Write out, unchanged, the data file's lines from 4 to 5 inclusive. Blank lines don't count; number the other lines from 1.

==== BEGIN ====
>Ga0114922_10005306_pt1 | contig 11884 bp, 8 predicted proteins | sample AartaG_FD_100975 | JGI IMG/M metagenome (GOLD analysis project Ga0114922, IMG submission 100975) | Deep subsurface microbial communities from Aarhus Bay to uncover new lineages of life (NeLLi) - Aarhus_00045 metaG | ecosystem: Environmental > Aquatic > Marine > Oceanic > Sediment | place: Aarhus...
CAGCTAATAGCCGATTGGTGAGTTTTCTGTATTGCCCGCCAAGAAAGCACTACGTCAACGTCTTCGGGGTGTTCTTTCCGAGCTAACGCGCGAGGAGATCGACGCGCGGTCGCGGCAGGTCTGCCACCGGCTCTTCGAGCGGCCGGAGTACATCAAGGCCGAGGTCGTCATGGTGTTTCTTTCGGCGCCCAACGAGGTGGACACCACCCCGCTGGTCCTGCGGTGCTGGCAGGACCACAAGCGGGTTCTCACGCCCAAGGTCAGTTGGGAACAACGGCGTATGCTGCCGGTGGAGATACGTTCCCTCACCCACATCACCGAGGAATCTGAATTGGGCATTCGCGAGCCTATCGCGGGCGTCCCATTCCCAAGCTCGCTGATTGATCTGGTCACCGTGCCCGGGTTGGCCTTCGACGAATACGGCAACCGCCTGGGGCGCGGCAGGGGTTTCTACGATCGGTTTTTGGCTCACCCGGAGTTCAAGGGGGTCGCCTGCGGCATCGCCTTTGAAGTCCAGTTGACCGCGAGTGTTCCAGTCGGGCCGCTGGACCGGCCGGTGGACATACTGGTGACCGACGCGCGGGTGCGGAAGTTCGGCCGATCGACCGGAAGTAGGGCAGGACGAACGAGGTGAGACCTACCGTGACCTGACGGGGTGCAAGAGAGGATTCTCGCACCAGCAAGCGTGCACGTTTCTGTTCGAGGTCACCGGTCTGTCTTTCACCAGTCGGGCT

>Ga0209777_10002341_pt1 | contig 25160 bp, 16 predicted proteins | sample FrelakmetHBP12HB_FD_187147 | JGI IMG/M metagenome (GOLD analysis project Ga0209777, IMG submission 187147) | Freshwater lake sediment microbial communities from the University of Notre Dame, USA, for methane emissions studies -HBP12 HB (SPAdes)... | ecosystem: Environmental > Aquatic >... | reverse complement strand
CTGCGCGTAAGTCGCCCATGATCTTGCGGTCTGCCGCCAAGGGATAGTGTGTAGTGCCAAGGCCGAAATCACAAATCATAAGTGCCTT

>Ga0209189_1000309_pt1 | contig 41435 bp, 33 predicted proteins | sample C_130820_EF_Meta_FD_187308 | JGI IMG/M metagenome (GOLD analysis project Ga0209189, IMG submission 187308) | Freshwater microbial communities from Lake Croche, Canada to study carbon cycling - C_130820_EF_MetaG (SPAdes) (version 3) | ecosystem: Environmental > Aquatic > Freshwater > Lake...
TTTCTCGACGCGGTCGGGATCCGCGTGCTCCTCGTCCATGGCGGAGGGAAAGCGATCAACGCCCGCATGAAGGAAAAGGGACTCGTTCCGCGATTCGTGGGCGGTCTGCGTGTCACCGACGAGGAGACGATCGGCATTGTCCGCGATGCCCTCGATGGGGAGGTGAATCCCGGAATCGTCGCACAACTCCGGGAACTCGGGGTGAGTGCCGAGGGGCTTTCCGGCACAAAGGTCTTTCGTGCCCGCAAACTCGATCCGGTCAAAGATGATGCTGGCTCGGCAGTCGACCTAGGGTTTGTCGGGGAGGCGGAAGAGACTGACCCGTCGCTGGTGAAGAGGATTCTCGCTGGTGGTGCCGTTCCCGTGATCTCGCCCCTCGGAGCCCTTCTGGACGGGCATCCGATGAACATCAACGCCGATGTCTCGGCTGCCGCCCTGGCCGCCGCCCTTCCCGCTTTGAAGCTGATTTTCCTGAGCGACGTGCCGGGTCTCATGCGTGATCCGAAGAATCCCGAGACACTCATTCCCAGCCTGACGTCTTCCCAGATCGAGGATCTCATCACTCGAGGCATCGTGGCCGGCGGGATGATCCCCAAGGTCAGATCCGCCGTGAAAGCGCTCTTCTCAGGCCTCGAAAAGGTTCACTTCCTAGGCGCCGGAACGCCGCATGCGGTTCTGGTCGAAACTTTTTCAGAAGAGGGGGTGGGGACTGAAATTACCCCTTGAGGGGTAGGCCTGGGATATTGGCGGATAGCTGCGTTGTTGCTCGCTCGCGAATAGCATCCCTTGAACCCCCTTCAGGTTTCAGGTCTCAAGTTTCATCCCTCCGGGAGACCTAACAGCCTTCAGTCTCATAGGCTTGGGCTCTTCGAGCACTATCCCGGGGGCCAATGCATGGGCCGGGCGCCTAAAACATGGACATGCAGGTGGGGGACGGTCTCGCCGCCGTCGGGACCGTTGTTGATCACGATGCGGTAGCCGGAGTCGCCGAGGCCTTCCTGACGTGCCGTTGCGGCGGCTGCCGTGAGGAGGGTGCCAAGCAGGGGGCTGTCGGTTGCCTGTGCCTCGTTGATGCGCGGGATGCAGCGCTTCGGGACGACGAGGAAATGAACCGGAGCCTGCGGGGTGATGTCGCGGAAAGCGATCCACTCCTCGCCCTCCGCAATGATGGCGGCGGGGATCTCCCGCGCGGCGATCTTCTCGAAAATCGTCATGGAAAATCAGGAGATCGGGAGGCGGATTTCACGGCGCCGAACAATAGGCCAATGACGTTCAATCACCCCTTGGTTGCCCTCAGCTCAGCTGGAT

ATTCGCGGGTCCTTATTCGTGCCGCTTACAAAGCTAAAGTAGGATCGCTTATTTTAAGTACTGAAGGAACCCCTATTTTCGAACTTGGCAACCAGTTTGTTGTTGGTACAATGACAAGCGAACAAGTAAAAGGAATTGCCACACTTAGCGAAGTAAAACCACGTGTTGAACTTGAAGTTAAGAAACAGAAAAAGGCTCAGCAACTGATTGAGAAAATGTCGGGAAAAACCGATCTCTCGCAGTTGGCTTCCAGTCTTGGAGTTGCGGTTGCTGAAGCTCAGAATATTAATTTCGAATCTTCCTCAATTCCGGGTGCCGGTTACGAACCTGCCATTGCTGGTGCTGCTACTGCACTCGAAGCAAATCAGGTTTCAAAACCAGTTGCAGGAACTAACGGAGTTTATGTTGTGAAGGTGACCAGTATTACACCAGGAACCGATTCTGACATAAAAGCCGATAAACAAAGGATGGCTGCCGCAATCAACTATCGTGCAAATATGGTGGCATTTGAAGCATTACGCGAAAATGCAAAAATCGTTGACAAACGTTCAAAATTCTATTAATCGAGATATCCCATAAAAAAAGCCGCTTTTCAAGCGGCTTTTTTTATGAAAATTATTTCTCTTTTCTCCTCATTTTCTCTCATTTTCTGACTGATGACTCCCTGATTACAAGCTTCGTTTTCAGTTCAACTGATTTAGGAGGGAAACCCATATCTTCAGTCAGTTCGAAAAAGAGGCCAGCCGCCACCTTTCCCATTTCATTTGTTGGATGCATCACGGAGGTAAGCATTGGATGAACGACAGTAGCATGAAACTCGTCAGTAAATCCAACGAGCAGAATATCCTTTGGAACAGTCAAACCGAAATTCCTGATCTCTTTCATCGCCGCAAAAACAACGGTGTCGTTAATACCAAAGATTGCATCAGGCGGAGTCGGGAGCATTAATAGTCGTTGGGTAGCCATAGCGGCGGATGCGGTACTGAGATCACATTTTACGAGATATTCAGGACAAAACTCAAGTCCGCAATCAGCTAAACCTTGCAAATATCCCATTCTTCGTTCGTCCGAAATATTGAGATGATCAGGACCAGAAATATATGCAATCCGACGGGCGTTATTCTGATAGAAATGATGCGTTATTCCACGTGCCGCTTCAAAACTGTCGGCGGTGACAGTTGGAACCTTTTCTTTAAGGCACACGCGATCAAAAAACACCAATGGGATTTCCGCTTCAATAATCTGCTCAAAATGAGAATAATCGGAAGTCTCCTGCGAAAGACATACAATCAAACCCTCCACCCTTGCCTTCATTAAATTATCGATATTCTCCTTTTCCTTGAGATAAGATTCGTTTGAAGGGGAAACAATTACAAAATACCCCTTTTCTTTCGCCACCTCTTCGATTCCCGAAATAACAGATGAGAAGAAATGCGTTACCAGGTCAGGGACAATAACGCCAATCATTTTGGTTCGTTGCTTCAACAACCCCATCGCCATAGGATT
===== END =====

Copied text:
CTGCGCGTAAGTCGCCCATGATCTTGCGGTCTGCCGCCAAGGGATAGTGTGTAGTGCCAAGGCCGAAATCACAAATCATAAGTGCCTT

>Ga0209189_1000309_pt1 | contig 41435 bp, 33 predicted proteins | sample C_130820_EF_Meta_FD_187308 | JGI IMG/M metagenome (GOLD analysis project Ga0209189, IMG submission 187308) | Freshwater microbial communities from Lake Croche, Canada to study carbon cycling - C_130820_EF_MetaG (SPAdes) (version 3) | ecosystem: Environmental > Aquatic > Freshwater > Lake...